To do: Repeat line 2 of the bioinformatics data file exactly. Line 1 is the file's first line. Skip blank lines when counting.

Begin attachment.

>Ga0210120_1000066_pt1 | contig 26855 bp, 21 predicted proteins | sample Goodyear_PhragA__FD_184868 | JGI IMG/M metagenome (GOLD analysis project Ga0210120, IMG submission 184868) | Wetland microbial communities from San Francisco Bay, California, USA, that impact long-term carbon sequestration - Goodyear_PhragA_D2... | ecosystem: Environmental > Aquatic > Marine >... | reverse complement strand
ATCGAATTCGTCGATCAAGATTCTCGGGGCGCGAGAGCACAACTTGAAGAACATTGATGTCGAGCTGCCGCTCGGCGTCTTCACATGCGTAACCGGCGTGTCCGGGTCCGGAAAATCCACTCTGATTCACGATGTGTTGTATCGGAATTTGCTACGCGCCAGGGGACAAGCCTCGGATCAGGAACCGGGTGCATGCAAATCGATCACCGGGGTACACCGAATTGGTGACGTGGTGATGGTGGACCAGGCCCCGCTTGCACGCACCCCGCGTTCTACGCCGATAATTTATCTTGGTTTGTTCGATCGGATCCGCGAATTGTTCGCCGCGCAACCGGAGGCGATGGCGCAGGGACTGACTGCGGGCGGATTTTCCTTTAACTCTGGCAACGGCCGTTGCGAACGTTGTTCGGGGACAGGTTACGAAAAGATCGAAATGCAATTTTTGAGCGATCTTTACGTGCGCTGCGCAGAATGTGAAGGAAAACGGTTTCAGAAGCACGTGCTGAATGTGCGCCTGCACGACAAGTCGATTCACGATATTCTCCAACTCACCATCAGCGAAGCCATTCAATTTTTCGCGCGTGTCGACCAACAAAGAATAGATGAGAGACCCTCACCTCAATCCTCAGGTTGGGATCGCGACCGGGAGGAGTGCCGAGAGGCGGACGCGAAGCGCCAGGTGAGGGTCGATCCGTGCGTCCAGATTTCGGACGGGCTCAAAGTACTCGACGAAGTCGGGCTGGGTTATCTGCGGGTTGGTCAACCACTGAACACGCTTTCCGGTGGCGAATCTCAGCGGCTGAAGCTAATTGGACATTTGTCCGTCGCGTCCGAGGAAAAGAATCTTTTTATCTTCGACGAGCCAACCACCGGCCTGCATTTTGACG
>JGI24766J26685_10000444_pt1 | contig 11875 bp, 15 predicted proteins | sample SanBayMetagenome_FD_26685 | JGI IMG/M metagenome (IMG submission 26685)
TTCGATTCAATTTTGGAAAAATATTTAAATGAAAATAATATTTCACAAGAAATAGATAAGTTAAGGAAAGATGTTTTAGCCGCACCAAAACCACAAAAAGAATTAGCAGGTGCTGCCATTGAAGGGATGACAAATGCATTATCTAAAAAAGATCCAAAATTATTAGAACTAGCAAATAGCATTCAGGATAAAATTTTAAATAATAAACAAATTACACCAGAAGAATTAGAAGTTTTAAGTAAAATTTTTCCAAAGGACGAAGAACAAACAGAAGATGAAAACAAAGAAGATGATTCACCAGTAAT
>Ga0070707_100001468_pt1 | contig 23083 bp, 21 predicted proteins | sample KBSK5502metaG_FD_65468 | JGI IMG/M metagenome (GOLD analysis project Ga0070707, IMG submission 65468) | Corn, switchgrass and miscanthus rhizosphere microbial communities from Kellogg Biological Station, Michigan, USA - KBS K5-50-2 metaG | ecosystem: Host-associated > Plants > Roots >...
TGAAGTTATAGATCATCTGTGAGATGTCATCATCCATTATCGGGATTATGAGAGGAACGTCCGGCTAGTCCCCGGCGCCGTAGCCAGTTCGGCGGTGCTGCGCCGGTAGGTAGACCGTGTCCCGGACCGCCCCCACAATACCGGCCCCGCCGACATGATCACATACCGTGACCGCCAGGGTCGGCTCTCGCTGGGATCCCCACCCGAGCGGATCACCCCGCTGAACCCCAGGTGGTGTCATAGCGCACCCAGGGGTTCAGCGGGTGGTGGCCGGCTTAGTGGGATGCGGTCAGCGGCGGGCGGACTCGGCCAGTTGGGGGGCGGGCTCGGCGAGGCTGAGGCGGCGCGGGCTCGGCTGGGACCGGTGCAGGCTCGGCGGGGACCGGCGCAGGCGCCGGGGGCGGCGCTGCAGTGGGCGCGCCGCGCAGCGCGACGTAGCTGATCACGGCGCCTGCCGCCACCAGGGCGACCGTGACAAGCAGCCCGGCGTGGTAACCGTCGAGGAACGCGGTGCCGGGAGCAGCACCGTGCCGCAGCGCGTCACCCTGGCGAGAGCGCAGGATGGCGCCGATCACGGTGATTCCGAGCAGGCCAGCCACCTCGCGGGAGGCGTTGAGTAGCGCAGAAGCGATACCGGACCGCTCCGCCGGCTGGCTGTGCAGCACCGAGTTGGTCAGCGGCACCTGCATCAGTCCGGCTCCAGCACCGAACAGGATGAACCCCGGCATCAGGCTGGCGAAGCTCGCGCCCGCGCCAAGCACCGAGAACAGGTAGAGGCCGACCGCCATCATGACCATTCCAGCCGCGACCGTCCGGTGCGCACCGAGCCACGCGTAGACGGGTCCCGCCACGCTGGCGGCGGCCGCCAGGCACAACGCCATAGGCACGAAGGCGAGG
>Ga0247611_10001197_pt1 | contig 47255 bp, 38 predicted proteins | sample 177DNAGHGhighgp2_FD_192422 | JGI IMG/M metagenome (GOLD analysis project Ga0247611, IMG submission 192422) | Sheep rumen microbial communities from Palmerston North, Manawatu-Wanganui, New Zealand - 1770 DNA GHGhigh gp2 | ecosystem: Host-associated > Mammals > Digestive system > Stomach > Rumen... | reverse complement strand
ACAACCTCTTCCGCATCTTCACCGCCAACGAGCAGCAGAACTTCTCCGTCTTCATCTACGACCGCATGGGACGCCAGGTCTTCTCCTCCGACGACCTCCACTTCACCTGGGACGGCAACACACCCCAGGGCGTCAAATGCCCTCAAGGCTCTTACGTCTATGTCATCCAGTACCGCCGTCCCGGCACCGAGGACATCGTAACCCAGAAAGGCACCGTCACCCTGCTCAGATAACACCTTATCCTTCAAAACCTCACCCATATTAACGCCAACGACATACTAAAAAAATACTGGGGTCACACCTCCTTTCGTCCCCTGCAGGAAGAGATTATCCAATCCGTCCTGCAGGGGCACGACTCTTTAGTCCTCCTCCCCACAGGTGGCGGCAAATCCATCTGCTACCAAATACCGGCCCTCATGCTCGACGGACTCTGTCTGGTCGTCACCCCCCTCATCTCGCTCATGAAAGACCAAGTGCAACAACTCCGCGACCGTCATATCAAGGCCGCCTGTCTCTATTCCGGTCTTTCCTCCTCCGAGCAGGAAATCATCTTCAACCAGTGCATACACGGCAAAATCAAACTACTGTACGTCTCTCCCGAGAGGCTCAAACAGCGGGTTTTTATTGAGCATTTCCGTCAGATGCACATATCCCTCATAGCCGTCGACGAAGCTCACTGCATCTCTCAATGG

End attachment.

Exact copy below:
ATCGAATTCGTCGATCAAGATTCTCGGGGCGCGAGAGCACAACTTGAAGAACATTGATGTCGAGCTGCCGCTCGGCGTCTTCACATGCGTAACCGGCGTGTCCGGGTCCGGAAAATCCACTCTGATTCACGATGTGTTGTATCGGAATTTGCTACGCGCCAGGGGACAAGCCTCGGATCAGGAACCGGGTGCATGCAAATCGATCACCGGGGTACACCGAATTGGTGACGTGGTGATGGTGGACCAGGCCCCGCTTGCACGCACCCCGCGTTCTACGCCGATAATTTATCTTGGTTTGTTCGATCGGATCCGCGAATTGTTCGCCGCGCAACCGGAGGCGATGGCGCAGGGACTGACTGCGGGCGGATTTTCCTTTAACTCTGGCAACGGCCGTTGCGAACGTTGTTCGGGGACAGGTTACGAAAAGATCGAAATGCAATTTTTGAGCGATCTTTACGTGCGCTGCGCAGAATGTGAAGGAAAACGGTTTCAGAAGCACGTGCTGAATGTGCGCCTGCACGACAAGTCGATTCACGATATTCTCCAACTCACCATCAGCGAAGCCATTCAATTTTTCGCGCGTGTCGACCAACAAAGAATAGATGAGAGACCCTCACCTCAATCCTCAGGTTGGGATCGCGACCGGGAGGAGTGCCGAGAGGCGGACGCGAAGCGCCAGGTGAGGGTCGATCCGTGCGTCCAGATTTCGGACGGGCTCAAAGTACTCGACGAAGTCGGGCTGGGTTATCTGCGGGTTGGTCAACCACTGAACACGCTTTCCGGTGGCGAATCTCAGCGGCTGAAGCTAATTGGACATTTGTCCGTCGCGTCCGAGGAAAAGAATCTTTTTATCTTCGACGAGCCAACCACCGGCCTGCATTTTGACG